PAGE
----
The theme of non-binarity, or loss of oppositions in thinking, is very broad. One of the further places where it can be illustrated is technology itself, which is recent decades has been experiencing a rapid acceleration of development. As an object of examination through the optics of the new materialism, it is seen and interpreted primarily in relation to the planet. We may take as an example our mobile apparatuses, which offer a broad spectrum of cultural and social activities, 24 hours daily. More precisely, we are referring to smartphones with Li-ion batteries, which are manufactured from cobalt. As we know, the second largest supplier on earth is the Democratic Republic of the Congo (DRC), and the extraction of this mineral has invidious environmental and social effects in that country. From this perspective, technology appears as something that is not autonomous, dematerialised, or separated from nature. The new materialism thus has the ambition to analyse technologies not reduced to what we as human beings think of them; digital apparatuses are personalised and become active agents which influence not just the course of nature but also, in a radical way, our everyday lives. Jussi Parikka, media theoretician, frames this conjunction of cultural conquests and nature with the concept of “natureculture”, following on, of course, from Donna Haraway, the concept’s author. For this reason among others, Parikka remains one of the most inspiring theoretical authorities of the present time.All of these examples may inspire us in seeking other possible ways of thinking about and understanding nature and our place in it. The new materialism, queer theory, or the aforementioned animism: those are all simply different perspectives for looking at the (co)existence of human and extra-human beings. Needless to say, they are not perfect; they have their snares, and it is necessary to think them through critically in more depth and be watchful when applying them in practice.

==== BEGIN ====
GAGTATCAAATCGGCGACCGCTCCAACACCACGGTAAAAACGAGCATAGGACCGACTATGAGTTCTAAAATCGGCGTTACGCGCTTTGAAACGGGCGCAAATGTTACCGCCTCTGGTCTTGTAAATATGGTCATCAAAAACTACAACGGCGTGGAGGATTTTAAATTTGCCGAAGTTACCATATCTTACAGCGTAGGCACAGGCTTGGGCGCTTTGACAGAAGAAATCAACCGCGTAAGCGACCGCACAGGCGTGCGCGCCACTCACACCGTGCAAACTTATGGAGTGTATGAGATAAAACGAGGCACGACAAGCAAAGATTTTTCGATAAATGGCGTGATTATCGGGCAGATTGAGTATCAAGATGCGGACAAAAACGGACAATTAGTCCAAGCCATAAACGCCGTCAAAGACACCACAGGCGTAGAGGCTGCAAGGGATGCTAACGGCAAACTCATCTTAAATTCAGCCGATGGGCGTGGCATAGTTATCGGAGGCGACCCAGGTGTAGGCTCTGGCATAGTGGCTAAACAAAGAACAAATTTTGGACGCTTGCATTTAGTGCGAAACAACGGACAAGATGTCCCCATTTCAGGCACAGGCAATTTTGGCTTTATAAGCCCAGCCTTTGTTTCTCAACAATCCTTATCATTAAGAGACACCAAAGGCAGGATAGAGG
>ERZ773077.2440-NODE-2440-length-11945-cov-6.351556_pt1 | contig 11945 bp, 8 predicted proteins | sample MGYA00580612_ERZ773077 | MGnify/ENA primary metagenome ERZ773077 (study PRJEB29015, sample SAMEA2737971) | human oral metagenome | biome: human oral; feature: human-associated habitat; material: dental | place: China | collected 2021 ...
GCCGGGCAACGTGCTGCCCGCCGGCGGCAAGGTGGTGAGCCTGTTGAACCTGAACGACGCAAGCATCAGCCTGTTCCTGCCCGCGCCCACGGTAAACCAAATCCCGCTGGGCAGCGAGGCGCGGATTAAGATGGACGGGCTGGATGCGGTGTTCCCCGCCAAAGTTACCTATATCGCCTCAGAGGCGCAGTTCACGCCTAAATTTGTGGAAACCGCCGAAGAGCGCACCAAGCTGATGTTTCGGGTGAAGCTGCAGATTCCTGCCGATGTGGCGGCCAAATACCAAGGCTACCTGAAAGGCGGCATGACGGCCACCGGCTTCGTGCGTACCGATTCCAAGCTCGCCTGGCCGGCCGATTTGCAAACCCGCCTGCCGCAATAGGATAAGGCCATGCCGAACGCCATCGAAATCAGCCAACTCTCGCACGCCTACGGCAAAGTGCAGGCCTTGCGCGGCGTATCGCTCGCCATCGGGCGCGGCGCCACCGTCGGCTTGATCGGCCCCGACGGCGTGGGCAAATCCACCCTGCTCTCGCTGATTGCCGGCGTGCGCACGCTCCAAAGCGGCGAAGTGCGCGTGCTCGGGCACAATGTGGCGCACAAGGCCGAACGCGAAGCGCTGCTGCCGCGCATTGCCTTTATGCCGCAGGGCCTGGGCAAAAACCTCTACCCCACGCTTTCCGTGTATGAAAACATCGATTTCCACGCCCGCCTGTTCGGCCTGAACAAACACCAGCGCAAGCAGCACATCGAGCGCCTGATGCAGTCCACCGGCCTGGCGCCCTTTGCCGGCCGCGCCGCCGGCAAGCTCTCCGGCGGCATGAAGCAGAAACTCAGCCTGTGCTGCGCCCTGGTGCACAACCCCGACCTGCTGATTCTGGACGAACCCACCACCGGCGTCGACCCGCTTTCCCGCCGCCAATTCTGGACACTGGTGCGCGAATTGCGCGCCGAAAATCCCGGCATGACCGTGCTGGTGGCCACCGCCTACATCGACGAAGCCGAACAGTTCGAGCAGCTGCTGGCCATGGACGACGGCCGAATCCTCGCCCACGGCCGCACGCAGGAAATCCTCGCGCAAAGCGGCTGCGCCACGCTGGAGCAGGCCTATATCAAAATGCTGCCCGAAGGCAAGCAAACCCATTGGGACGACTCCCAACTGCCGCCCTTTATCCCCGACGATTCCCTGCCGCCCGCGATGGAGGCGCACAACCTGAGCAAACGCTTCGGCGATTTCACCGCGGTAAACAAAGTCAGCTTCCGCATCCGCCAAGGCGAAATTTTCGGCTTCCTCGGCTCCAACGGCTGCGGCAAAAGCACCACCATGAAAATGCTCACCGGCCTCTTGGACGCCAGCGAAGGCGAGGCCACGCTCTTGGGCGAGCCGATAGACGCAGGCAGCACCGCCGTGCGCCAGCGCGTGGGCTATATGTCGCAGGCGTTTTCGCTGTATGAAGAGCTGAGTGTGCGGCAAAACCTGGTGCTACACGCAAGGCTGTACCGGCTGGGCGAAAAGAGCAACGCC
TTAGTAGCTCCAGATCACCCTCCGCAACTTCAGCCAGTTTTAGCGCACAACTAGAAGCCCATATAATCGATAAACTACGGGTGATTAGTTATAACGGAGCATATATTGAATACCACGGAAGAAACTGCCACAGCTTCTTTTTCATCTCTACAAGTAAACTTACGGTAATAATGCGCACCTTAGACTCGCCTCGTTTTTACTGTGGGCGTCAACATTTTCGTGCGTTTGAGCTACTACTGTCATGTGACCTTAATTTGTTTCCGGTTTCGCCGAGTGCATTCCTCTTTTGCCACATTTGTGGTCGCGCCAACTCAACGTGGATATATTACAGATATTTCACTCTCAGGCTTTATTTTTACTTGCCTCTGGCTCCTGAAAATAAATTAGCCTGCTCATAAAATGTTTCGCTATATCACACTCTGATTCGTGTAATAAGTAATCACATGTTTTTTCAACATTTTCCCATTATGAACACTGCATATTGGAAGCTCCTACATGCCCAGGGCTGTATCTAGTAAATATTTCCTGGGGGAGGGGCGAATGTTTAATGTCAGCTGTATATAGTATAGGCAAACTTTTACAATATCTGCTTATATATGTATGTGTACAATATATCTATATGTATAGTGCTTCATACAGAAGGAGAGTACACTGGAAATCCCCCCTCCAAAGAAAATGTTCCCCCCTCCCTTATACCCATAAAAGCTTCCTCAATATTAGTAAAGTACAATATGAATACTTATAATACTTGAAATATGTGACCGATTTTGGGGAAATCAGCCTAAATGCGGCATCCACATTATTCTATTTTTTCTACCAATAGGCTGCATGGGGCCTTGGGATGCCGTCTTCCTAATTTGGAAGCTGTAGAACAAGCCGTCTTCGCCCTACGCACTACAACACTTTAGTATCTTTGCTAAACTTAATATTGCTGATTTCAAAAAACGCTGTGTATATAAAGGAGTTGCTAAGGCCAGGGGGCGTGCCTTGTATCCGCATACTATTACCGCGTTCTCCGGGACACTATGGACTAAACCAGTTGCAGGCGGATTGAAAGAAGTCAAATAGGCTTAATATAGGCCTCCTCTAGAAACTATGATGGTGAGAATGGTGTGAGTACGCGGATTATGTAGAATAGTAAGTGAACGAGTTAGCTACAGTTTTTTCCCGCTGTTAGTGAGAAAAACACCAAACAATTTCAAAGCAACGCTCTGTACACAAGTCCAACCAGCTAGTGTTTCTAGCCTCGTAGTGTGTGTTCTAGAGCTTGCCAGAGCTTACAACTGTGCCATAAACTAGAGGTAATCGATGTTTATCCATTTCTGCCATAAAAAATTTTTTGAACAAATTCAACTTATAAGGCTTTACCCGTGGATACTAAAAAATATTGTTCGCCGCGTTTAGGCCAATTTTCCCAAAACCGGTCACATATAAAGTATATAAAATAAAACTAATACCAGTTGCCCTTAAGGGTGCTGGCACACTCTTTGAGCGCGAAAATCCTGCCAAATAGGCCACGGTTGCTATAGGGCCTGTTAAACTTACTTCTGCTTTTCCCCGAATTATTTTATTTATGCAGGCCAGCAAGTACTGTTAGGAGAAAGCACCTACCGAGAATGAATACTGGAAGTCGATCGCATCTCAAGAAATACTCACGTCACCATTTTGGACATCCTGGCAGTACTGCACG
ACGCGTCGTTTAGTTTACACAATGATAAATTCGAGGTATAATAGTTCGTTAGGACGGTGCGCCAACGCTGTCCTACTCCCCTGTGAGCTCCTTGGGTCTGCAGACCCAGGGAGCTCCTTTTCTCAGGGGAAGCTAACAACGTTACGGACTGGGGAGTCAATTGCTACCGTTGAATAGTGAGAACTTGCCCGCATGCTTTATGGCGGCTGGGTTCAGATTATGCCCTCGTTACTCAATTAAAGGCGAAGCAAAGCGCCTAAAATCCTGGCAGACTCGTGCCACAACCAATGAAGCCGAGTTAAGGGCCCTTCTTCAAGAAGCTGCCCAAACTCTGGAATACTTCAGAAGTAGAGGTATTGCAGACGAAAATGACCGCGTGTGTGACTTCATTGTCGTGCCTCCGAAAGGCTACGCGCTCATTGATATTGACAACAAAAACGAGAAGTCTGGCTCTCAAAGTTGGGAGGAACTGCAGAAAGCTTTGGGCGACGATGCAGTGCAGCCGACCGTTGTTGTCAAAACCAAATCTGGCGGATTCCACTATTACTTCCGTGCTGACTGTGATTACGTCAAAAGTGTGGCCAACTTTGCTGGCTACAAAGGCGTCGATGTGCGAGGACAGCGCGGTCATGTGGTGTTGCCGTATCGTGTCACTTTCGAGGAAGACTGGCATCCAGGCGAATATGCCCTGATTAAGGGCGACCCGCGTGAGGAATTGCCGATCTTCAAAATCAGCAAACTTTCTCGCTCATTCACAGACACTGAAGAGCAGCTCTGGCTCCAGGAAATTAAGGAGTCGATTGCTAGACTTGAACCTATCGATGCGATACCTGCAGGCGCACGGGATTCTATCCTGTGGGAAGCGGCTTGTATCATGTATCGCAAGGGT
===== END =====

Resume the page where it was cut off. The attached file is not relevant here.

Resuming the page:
artistic artefacts speak
All of our movements of thought have foundations in experience, emotions, or the senses, and therefore art claims a privileged place in philosophical imagination. For this reason, the eventact iii: it’s getting hot in here has a kind of “strange” atmosphere, which provokes our sensual perception. Here we may lose ourselves (physically and in thought), but also find ourselves anew. Similarly to the above-mentioned examples of thinking, likewise the objects and works in the space of a nuclear bomb shelter may become stimuli of our imagination, causing it at least partly to break through the limits of the binary conception of the world. They are not something neutral; quite the contrary, they complement one another in significance, and indeed give enrichment independently of the artist’s control. They are occupying this specific space for a short time, and here they develop the work of removing strict conceptual oppositions with far greater understanding than this text.

Erik Vilím

Milan Vagač: BAU_2.0170521; acrylic on canvas
Svätopluk Mikyta: after fight; blown glass, hard drive
Ľuboš Kotlár, Katarína K. Cvečková: untitled (from the series nowlessness); performance
(performer: Eva Priečková)

Juraj Rattaj: Untitled (from the series Zootopia); mixed media, plaster relief, readymade

Jana Bernartová, Jan Šicko, Kati Linek: Sound and Look of NoWood; 3D print

Ľuboš Kotlár, Daniela Danielis: untitled (from the series nowlessness);
procesual tapestry, wool, leon thread, UV print, textile pigments, cyanotype
Ľuboš Kotlár, Katarína K. Cvečková: untitled (from the series nowlessness);
performance (performer: Gabriela Smetanová)

Šimon Chovan: untitled (sketch from the Organs of Routine); screen, silicon, pump, micro driver
Marek Burcl: untitled; copper galvanic sculpture of plant
Ľuboš Kotlár: untitled (from the series nowlessness); daguerreotype

Ľuboš Kotlár, Paula Malinowska, NaiKavols, Vladimíra Vrbiňáková, Katarína K. Cvečková:
untitled (from the series nowlessness); video